American culture is in the midst of a monumental shift.
After a flurry of revelations about sexual misconduct by some of the country’s most powerful men, nearly every sector of our society—from entertainment to politics to business—is confronting the issue of sexual harassment head on.
This weekend’s Golden Globe awards ceremony illustrated a growing solidarity among women—and many men—to expose misconduct and kick off important conversations about how best to empower victims.
The #MeToo campaign, which encourages victims of sexual assault or harassment to share their stories via social media, has spurred many of America’s leading institutions—including Congress—to reflect on how they can better encourage employees and clients to report sexual threats, and how they can prevent such misconduct from happening in the first place.
Now, some advocates are questioning whether America’s K-12 school districts should undergo a similar assessment.
As Education Week reports, last week, the parent-led organization Stop Sexual Assault in Schools launched its own version of #MeToo. The #MeTooK12 campaign hopes to raise awareness about the little-reported problem of sexual harassment among students in school.
Little awareness, little reporting
You may be asking: If sexual harassment is such a problem in K-12 schools, why haven’t we heard more about it?
While sexual abuse on college and some K-12 campuses has been widely covered in the media, the lack of public awareness about sexual assault in schools is, at least in part, due to a breakdown in how the problem is reported, writes Education Week.
The paper cites a study from the American Association of University Women that found that 79 percent of schools that teach seventh through twelfth graders reported no incidents of sexual harassment in the 2013-2014 school year. This stands in contrast to other data sources—including school surveys—which show that sexual harassment is much more prevalent in schools.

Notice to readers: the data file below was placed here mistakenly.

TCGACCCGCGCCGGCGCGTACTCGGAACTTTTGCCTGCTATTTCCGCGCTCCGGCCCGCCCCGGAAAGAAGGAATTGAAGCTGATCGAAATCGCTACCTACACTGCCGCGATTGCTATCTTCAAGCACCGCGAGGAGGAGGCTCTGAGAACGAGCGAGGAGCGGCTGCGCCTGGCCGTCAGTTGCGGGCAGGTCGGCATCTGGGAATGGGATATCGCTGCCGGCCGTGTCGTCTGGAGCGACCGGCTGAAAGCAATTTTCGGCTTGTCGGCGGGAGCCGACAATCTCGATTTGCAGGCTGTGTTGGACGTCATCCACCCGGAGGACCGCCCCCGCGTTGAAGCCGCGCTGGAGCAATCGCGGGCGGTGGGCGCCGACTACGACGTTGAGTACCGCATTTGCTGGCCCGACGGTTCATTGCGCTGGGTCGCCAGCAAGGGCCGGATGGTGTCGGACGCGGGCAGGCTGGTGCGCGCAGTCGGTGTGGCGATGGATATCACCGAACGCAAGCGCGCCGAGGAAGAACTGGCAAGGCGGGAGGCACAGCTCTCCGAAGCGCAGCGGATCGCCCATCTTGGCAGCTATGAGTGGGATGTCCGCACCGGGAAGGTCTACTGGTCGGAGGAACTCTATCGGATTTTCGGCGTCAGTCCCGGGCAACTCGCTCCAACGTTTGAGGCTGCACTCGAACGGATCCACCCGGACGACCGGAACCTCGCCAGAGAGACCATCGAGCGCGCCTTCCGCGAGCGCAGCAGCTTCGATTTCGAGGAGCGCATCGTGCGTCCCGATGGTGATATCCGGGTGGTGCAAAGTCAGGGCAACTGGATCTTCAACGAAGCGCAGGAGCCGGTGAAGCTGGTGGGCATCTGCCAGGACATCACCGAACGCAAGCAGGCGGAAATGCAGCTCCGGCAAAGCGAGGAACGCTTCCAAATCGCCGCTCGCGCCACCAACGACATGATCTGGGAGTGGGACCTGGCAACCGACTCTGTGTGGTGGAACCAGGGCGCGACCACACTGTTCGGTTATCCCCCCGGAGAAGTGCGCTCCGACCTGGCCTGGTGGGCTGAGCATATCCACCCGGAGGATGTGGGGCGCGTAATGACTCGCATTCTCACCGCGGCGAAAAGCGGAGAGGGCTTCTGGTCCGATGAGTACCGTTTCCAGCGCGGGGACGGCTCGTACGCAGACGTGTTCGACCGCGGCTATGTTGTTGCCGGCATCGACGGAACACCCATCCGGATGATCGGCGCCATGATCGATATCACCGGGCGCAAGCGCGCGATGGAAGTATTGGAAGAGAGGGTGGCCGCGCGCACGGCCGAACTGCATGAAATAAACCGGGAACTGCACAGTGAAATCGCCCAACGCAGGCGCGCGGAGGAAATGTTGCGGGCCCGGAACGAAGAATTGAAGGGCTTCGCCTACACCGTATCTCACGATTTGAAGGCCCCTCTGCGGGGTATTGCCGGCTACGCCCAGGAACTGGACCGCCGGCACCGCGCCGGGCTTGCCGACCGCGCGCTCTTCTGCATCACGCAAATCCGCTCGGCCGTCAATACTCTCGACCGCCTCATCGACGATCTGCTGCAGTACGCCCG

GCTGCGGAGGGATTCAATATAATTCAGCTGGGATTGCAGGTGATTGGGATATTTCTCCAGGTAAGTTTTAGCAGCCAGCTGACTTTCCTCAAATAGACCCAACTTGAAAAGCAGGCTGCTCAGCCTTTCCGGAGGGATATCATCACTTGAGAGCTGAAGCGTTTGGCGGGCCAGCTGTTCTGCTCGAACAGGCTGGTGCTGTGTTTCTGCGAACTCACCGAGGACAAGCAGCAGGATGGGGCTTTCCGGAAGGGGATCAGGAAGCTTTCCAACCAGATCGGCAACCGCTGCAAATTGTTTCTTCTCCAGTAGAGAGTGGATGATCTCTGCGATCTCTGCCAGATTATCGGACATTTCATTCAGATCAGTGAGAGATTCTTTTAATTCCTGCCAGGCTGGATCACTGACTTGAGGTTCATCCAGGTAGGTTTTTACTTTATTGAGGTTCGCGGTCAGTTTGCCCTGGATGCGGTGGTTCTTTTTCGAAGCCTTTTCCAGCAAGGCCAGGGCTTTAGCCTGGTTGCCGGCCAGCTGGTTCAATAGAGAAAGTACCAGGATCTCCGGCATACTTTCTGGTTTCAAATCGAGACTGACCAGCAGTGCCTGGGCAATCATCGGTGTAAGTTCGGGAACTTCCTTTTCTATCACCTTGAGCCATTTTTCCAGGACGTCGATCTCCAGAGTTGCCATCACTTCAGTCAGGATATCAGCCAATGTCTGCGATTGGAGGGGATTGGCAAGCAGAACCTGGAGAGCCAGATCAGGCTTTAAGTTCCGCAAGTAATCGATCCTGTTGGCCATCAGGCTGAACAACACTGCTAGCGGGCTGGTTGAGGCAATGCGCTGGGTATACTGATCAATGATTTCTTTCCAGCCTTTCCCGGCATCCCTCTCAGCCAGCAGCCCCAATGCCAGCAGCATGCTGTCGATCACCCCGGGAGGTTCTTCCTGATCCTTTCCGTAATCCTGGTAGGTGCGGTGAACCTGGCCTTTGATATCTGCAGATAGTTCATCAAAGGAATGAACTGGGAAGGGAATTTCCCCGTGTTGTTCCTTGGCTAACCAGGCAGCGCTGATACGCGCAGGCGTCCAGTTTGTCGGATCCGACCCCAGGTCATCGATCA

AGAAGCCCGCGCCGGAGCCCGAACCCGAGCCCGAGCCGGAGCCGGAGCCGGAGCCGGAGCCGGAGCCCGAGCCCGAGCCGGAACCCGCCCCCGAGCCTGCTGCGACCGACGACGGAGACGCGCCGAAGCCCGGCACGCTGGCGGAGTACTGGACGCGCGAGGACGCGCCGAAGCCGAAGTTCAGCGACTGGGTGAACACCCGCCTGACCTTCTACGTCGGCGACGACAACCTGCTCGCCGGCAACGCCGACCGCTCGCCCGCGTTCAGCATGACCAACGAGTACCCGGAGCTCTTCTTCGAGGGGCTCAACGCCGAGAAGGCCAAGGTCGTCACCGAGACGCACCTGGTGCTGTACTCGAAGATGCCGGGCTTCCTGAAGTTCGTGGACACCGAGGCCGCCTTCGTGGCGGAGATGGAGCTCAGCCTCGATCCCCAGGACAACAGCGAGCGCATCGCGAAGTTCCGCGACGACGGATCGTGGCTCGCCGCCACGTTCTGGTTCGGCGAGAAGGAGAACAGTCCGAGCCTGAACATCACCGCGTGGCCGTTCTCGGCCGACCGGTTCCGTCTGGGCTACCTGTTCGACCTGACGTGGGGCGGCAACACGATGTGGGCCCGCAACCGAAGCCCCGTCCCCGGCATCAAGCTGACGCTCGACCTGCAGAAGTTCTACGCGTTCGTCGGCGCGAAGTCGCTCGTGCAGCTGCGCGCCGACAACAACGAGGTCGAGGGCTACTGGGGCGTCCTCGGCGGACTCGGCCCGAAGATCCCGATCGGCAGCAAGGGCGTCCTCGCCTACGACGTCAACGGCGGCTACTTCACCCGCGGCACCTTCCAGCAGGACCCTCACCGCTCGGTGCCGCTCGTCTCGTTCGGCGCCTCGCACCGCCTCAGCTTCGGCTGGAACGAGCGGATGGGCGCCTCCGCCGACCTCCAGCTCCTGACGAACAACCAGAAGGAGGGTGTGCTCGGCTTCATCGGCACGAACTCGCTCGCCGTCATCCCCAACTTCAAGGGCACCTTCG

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Still, given how little the issue has been discussed in public, it’s hard to accurately predict how many students fail to report incidents of sexual harassment for fear of embarrassment or retaliation.
The #MeTooK12 campaign aims to end unfair stigmas surrounding sexual assault in schools, to show victims they are not alone in their experiences and feelings, and to build broad public awareness around what some say is a significant and potentially growing problem.
Districts must lead
As the #MeTooK12 movement to confront sexual harassment continues, school leaders can—and should—work to affect positive change in their schools and their communities.
Not only is this a moral imperative. But, as Ed Week points out, the federal Title IX law legally requires schools to respond to sexual violence complaints made by students.
To address the problem, administrators need to understand its scope—and have honest conversations with parents, staff, teachers, and others about sexual harassment in the school community. They also need to work to remove prejudices often attached to victims who report harassment—through ongoing counselling, educational programs, and awareness campaigns.
Most importantly, school districts must give students, parents, teachers, and other staff members, safe and easy ways to report possible abuses.
As Stop Sexual Assault in Schools—founded by the parents of a Seattle student who was assaulted on a school field trip—wrote in their announcement of the #MeTooK12 campaign:
“Few people of influence understand how sexual harassment and assault devastate the lives of K-12 students, their families, and friends—beginning in elementary school; and the younger the victim, the more devastating the impact and greater vulnerability to repeated assault. Not only do the survivors’ emotional and psychological scars endure long after the incidents, their social lives, education, and career dreams can be shattered.”
Is your school or district taking steps to lead critical conversations about sexual harassment and abuse in your community? How do you encourage victims and witnesses to safely report abuses? Tell us in the comments.